State Revolving Funds Restored At FY2023 Levels

The National Utility Contractors Association, our 2,000 members, and the nation’s thousands of communities breathed a sigh of relief after President Biden signed a bill restoring billions to the federal programs providing resources for new water and sewer infrastructure.

“The nation averted almost $2 billion in cuts to two critical water and wastewater infrastructure programs with the passage of this Fiscal Year 2024 appropriations bill,” said Doug Carlson, NUCA chief executive officer. “Clean water should never again be a political football tossed between political parties. While this industry is thankful Washington belatedly recognized the importance of these resources, our members will be lobbying for an increase in the Fiscal Year 2025 budget for more money to fix our leaking and obsolete drinking water systems. We have a tremendous backlog of infrastructure needs, and Congress needs to be a partner in this process, not a hindrance.”

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The American utility construction industry relies on two large Environmental Protection Agency (EPA) programs for federally funded water infrastructure projects. In the appropriations package signed into law by President Biden on March 8, EPA’s State Revolving Fund programs were funded at FY 2023 levels, with the Clean Water State Revolving Fund (SRF) receiving $1.639 billion, and the Drinking Water State Revolving Fund receiving $1.126 billion.

It is important to note that from these funding levels, within Community Project Funding allocations (Congressionally directed spending, commonly called “earmarks”) $787.65 million was set aside for Clean Water SRF projects, and $631.66 million was set aside for Drinking Water SRF projects. Using earmarks for this funding instead of through state allocations further reduces the amount of program funds allocated directly to states, a process that NUCA does not wish to see continue for infrastructure projects.

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EPA’s Water Infrastructure Finance and Innovation Act (WIFIA) program received $72.27 million, an increase of $3.4 million. This program supports low interest financing for water infrastructure projects.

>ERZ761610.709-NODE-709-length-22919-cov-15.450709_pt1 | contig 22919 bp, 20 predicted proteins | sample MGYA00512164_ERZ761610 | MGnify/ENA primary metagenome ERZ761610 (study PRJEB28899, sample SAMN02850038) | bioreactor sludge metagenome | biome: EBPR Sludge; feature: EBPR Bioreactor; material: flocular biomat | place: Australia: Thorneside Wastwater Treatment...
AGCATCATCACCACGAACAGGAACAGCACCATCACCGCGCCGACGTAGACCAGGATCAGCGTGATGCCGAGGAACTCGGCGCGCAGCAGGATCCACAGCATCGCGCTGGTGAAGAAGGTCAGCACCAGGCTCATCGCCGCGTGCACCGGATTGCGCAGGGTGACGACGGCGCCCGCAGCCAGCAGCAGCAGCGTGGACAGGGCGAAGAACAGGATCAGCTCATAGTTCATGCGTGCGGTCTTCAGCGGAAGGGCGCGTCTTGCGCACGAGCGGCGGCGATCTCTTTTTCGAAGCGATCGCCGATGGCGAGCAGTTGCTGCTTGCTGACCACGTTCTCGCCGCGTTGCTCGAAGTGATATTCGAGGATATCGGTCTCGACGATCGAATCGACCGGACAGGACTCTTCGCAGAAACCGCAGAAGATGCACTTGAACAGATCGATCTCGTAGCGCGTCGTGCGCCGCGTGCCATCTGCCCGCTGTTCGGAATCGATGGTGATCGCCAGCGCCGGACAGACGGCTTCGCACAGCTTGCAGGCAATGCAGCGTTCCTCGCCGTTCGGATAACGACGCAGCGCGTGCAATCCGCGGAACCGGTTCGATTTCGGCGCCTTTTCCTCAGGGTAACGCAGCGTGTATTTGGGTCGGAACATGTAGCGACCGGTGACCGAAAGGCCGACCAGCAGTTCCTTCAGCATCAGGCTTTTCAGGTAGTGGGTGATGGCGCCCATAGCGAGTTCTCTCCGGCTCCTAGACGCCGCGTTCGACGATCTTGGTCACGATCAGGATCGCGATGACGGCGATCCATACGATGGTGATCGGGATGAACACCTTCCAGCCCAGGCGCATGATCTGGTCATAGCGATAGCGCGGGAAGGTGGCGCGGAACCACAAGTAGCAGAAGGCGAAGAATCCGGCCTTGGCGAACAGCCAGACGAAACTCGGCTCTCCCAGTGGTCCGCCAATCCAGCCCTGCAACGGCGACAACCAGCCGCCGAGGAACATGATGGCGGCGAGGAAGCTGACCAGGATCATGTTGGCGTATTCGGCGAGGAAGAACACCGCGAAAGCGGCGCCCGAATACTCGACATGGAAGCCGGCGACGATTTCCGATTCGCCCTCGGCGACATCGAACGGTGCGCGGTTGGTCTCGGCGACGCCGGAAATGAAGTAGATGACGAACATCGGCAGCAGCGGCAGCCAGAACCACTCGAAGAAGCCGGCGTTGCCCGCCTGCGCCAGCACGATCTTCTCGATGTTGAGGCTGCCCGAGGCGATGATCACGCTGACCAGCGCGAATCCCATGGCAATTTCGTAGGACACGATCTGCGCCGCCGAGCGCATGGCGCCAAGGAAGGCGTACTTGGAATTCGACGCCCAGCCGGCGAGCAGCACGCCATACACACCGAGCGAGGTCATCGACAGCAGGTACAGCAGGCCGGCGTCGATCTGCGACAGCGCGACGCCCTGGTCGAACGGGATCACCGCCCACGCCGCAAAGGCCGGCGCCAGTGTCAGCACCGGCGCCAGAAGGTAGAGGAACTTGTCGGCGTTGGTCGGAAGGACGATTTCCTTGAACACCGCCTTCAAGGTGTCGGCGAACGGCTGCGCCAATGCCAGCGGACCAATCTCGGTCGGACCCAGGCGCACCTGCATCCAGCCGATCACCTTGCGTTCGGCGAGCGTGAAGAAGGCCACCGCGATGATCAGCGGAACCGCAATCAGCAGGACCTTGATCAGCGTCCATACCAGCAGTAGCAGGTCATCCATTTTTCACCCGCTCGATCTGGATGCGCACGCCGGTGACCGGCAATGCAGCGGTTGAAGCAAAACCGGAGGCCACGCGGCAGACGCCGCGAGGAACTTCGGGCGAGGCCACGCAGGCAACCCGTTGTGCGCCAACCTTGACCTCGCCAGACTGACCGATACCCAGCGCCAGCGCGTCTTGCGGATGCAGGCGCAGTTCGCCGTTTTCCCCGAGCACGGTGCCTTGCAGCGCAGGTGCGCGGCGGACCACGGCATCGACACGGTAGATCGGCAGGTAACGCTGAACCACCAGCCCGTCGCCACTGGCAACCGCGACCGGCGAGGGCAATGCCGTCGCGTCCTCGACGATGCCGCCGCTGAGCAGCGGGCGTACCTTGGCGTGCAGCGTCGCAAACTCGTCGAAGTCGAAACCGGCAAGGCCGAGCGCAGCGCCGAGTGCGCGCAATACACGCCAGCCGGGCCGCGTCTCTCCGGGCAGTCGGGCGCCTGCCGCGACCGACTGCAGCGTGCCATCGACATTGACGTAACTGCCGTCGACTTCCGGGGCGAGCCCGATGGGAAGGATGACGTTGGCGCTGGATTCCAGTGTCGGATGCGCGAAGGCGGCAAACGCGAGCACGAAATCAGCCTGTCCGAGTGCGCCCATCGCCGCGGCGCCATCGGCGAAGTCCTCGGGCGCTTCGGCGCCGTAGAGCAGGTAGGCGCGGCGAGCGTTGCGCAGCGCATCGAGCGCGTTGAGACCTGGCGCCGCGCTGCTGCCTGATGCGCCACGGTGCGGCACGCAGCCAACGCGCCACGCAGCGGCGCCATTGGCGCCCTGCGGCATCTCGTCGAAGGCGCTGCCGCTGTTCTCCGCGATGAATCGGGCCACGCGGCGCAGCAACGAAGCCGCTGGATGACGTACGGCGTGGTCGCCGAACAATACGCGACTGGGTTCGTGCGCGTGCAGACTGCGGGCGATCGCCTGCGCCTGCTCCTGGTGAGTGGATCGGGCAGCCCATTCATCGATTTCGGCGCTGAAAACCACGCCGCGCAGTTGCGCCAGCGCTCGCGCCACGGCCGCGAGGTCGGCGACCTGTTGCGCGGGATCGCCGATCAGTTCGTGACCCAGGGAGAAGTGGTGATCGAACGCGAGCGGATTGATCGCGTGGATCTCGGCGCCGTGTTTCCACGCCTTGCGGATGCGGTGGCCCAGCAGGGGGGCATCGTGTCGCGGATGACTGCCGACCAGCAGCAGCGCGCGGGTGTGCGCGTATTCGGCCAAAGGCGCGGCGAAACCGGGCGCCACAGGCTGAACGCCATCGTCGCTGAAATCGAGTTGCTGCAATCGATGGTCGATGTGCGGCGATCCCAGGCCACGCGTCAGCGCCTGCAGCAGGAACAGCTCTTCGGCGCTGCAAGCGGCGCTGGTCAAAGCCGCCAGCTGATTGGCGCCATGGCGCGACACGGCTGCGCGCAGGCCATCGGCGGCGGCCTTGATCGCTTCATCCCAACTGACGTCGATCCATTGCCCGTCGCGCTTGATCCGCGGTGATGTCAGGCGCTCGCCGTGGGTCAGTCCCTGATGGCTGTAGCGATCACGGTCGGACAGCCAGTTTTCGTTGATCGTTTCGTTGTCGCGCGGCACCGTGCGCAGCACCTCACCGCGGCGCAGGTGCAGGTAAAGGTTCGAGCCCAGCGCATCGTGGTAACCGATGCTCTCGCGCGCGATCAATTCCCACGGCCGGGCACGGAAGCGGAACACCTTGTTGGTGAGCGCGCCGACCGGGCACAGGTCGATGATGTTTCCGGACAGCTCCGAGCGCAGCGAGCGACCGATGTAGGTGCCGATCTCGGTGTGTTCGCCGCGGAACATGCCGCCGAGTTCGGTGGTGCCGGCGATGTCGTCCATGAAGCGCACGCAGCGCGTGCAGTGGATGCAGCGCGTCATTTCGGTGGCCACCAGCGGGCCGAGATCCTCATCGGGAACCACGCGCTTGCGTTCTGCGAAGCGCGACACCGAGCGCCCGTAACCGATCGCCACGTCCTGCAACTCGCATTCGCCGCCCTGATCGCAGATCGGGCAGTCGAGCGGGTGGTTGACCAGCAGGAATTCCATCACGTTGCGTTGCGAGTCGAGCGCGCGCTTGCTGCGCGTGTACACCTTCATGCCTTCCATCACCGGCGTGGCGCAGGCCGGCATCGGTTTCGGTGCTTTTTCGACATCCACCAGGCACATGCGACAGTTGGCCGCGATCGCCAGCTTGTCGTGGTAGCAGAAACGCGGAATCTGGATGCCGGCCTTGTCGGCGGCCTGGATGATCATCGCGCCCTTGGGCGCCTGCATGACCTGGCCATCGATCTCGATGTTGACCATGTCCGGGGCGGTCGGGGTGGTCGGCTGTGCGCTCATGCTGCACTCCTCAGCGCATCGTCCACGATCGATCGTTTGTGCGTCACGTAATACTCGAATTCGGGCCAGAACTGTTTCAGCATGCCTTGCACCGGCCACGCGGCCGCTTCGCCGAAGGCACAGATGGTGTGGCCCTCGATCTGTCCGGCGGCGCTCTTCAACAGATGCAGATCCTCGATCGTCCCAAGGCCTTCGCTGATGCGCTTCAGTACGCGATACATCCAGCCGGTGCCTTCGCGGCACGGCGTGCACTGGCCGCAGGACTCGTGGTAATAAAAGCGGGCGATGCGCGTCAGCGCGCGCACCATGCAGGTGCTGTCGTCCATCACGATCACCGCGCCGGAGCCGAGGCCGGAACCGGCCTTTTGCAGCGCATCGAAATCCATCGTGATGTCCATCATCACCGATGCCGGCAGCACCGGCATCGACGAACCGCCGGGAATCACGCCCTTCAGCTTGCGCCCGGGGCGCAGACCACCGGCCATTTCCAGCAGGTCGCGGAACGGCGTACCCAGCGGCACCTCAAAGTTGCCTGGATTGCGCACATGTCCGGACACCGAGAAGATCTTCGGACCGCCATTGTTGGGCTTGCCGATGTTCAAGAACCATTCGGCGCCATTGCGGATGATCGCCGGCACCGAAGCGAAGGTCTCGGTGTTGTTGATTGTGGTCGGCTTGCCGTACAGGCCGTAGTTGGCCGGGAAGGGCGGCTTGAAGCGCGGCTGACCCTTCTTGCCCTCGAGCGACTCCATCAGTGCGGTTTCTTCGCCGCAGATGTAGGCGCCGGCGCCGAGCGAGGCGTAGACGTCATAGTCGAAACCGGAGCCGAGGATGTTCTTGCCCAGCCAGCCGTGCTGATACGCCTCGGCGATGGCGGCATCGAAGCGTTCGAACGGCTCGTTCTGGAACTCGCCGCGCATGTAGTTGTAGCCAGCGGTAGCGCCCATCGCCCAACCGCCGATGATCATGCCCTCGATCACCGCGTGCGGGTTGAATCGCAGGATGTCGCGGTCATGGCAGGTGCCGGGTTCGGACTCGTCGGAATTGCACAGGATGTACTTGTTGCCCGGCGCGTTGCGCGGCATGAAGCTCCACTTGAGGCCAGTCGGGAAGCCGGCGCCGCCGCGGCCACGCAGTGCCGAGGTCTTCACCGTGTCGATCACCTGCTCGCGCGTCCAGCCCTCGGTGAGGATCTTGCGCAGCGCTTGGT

President Biden signature ended an advocacy fight begun last summer by NUCA and other concerned organizations after House Republican appropriators slashed water infrastructure spending by almost $2 billion to cut EPA funding. NUCA motivated our members through several advocacy alerts to contact their lawmakers and reverse these cuts to the SRF program funds. In the end, the EPA received $9.16 billion, $942 million less than FY 2023.

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At the same time, infrastructure resource needs are higher than ever. According to the U.S. Environmental Protection Agency, the 20-year national drinking water infrastructure need for the United States as estimated by the EPA’s “7th Drinking Water Infrastructure Needs Survey and Assessment (DWINSA)” is $625 billion. This is a 32% increase over the 6th DWINSA ($472.6 billion) and an increase of $152 billion in only five years.

Those numbers are just for drinking water. NUCA is currently awaiting the new estimated Clean Watersheds Needs Survey numbers for wastewater and stormwater. The previous analysis, conducted in 2012, found needs of $271 billion. Taken together, it is likely that there will be funding needs of over $1 trillion over the next 20 years for upgrades and repairs to public water and wastewater systems. The funding gap is estimated to remain in the hundreds of billions of dollars.

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The FY2024 $460 billion partial appropriations package (H.R. 4366) passed the Senate by a 75-22 vote the same day after the House of Representatives advanced the package in a 339-85 vote. The bill funds the EPA and a number of agencies through Sept. 30, 2024.

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